Anger Management 101 (Courtesy of a Wise Mother)

*Updated from journal entry dated February 3, 2014.*

The day I turned 13, she gave me a gift. It was a book entitled, Everything A Teenage Girl Should Know.

The hardback version. I have always been an avid reader, and this was the kind of book designed to survive numerous rounds of reading and re-reading. Perfect.

Mom and I never had the talk. That conversation which some refer to as being about ‘the birds and the bees’, although I still have no idea what birds and bees have to do with human sexuality – but, I digress.  This was Mom’s way of getting an uncomfortable conversation out of the way with as little discomfort as possible. I am sure she must have known  that I had covered most of that ground in the fifth grade and I was already into my third year of high school when I celebrated my thirteenth birthday.

As a seasoned educator, Mom would have had to know that much of the information in this new book was old news to me, so she must have had some other reason but I thought nothing more of it at that time.

More than 25 years later, it finally dawned on me that the answer had been staring me in the face the whole time.

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The Struggle Is Real

I like rainy days – most of the time.

But not today.

Pounding drops on zinc roof, barely muffled by the ceiling beneath, nag and annoy. The forecast cold front still lingers near this bit of rock in the Caribbean Sea and I sympathize with my friends up north who are stuck with snow piles and temperatures below zero. My 18-degree temps cannot compare, but I shiver, pull on socks and attempt to think of warmer days.

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The Element of Surprise: Avocados, Horses and Little Foxes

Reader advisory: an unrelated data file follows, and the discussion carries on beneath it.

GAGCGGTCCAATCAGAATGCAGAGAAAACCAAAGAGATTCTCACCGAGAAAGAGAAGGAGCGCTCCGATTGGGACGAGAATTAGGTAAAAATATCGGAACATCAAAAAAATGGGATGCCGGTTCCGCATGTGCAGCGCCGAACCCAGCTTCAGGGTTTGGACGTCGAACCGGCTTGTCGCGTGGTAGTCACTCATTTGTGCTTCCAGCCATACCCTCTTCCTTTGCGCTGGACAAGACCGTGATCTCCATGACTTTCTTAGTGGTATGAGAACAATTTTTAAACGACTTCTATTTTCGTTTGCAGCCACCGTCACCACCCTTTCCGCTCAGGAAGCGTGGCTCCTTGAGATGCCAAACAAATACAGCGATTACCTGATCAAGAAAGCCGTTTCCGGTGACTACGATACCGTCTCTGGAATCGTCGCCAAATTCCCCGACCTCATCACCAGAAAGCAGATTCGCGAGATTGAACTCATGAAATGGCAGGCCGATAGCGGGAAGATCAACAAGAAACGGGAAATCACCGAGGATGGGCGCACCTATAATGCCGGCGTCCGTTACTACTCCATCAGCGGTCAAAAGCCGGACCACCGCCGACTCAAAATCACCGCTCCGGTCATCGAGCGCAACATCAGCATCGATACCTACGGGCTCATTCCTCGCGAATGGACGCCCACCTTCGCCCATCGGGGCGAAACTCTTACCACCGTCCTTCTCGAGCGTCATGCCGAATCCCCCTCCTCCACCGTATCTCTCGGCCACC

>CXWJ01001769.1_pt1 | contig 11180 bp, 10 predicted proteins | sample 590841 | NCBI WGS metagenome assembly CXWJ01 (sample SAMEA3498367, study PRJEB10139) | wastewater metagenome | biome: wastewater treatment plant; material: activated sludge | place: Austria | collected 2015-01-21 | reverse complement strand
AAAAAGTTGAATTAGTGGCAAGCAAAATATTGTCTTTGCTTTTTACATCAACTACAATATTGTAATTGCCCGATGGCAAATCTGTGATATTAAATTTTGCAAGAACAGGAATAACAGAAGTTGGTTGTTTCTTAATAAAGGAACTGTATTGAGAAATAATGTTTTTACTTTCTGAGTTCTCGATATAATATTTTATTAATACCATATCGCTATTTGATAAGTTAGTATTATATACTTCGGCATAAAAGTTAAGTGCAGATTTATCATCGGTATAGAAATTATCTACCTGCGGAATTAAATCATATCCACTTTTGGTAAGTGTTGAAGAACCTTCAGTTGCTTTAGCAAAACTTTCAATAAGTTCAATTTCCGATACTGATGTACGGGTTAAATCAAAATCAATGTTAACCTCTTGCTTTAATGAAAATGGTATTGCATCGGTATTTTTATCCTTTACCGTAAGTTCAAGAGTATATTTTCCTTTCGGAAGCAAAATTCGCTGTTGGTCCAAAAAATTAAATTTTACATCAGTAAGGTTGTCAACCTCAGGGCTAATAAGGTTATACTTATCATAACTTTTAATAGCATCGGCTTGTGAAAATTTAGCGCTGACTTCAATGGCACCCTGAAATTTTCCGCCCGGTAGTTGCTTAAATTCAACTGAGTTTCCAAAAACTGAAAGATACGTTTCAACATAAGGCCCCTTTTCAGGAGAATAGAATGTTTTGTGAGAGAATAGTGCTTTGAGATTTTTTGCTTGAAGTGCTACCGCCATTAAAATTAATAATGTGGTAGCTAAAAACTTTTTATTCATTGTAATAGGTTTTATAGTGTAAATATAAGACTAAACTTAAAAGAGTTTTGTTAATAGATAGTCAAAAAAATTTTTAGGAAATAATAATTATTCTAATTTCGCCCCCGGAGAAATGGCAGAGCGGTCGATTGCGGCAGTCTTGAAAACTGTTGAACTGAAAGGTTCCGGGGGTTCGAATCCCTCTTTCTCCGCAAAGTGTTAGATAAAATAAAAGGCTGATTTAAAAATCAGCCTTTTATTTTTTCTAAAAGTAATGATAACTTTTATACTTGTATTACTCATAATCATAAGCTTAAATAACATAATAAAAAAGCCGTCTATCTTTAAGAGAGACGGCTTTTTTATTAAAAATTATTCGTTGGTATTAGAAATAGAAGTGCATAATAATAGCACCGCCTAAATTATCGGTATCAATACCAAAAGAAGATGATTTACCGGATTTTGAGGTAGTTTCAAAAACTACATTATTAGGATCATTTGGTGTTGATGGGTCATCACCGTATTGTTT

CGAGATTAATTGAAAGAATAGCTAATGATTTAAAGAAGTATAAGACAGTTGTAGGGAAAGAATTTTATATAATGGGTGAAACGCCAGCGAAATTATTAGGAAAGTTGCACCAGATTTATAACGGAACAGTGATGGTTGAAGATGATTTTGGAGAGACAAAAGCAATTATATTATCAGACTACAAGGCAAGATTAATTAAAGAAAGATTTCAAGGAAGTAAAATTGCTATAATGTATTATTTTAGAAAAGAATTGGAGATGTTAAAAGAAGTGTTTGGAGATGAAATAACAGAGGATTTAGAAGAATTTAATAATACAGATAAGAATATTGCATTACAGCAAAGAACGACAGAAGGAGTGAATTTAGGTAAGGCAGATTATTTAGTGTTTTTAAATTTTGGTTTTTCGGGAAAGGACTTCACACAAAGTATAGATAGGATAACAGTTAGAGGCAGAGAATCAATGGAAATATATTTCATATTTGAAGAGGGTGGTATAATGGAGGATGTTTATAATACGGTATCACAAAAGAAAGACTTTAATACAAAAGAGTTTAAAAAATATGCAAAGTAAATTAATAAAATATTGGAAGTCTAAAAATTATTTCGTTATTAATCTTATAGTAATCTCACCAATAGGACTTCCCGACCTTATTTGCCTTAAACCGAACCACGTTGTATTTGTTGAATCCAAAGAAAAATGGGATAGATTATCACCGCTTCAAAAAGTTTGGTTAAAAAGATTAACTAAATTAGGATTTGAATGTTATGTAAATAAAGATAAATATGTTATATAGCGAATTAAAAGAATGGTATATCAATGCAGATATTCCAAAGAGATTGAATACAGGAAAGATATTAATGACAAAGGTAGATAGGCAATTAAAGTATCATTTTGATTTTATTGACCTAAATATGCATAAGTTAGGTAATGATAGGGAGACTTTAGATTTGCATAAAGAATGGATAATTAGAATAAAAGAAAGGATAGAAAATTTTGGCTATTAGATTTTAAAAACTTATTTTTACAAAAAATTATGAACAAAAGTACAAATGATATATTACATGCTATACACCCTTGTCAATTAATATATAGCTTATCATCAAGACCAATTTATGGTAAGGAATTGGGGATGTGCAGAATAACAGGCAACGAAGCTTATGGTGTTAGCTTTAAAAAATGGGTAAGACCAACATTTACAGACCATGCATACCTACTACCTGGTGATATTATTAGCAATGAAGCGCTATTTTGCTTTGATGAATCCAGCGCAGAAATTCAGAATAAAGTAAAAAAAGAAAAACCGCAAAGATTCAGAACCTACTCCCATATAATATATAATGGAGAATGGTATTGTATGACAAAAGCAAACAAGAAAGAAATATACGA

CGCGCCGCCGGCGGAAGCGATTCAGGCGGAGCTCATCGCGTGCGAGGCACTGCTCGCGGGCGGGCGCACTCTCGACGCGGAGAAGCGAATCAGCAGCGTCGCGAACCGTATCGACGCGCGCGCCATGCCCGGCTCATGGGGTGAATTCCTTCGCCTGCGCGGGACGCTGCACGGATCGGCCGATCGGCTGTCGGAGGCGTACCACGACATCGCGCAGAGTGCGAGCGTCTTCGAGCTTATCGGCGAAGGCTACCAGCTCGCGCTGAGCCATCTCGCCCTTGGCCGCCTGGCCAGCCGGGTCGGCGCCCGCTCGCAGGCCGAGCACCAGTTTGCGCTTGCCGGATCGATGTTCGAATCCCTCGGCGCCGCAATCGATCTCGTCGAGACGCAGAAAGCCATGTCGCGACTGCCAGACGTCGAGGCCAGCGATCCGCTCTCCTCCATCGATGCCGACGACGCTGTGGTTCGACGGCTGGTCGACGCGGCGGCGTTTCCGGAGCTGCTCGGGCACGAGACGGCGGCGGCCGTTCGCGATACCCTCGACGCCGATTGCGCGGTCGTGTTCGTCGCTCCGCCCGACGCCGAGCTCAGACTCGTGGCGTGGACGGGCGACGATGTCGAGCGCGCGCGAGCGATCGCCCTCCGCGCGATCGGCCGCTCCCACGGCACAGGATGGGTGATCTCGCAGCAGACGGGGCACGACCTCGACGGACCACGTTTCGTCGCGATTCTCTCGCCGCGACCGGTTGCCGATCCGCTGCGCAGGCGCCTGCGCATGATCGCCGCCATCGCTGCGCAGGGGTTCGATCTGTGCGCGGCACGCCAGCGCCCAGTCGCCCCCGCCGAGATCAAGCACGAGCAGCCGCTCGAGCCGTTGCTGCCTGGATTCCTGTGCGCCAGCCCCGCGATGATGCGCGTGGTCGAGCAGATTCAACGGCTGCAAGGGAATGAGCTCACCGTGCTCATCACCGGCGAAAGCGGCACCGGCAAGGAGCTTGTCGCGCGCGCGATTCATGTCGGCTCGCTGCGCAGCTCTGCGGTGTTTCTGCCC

As much as I love avocados, I was not about to eat that one.

JB had always been friendly but something had shifted. She seemed agitated that day she showed up at my doorstep and I did not feel impressed to ask why. She wanted to know if I remembered asking her to obtain something through a sister she had overseas.

I did not, because I had not. What I did have, however, was a vivid recollection of her making an offer which I never pursued. I reminded her of that fact and she went ballistic for some reason.

She remembered differently and, as she stormed out through the front gate, I pondered whether she was losing her mind. That was the last time she actually spoke to me although I saw her in the community on a regular basis.

Then it happened.

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How Do The Americans Do It? ‘Hats Off’ To Them

The Canadians celebrated Thanksgiving Day in October, and my American friends are celebrating Thanksgiving Day today.

Both celebrations involve large family gatherings and I often wonder how they can work up enthusiasm year after year, after year (you get the idea).

In my family of origin, funerals were the large family gatherings we attended. No reunions. No Christmas dinners. No bridal/baby showers. No nothing.

There may have been weddings, but I might have been too young to remember anything that occurred. When you are born as far down the line as I was, you tend to miss out on a few things.

But those funerals were something else.

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Illusions and Parched Peanuts

The illusionist moved his hands swiftly, waving his fingers in a manner suggestive of hypnosis.

He reached for the ear of the volunteer he had recruited from the audience and a coin appeared. When the coin appeared, the poor volunteer felt his ear and stared in confusion – amazed, no doubt, that he felt nothing – and the oohs and aahs that rippled through the air from the captivated audience bore testimony to the fact that he was not alone in his amazement.

Oh, the mesmerising interplay of light and shadows.

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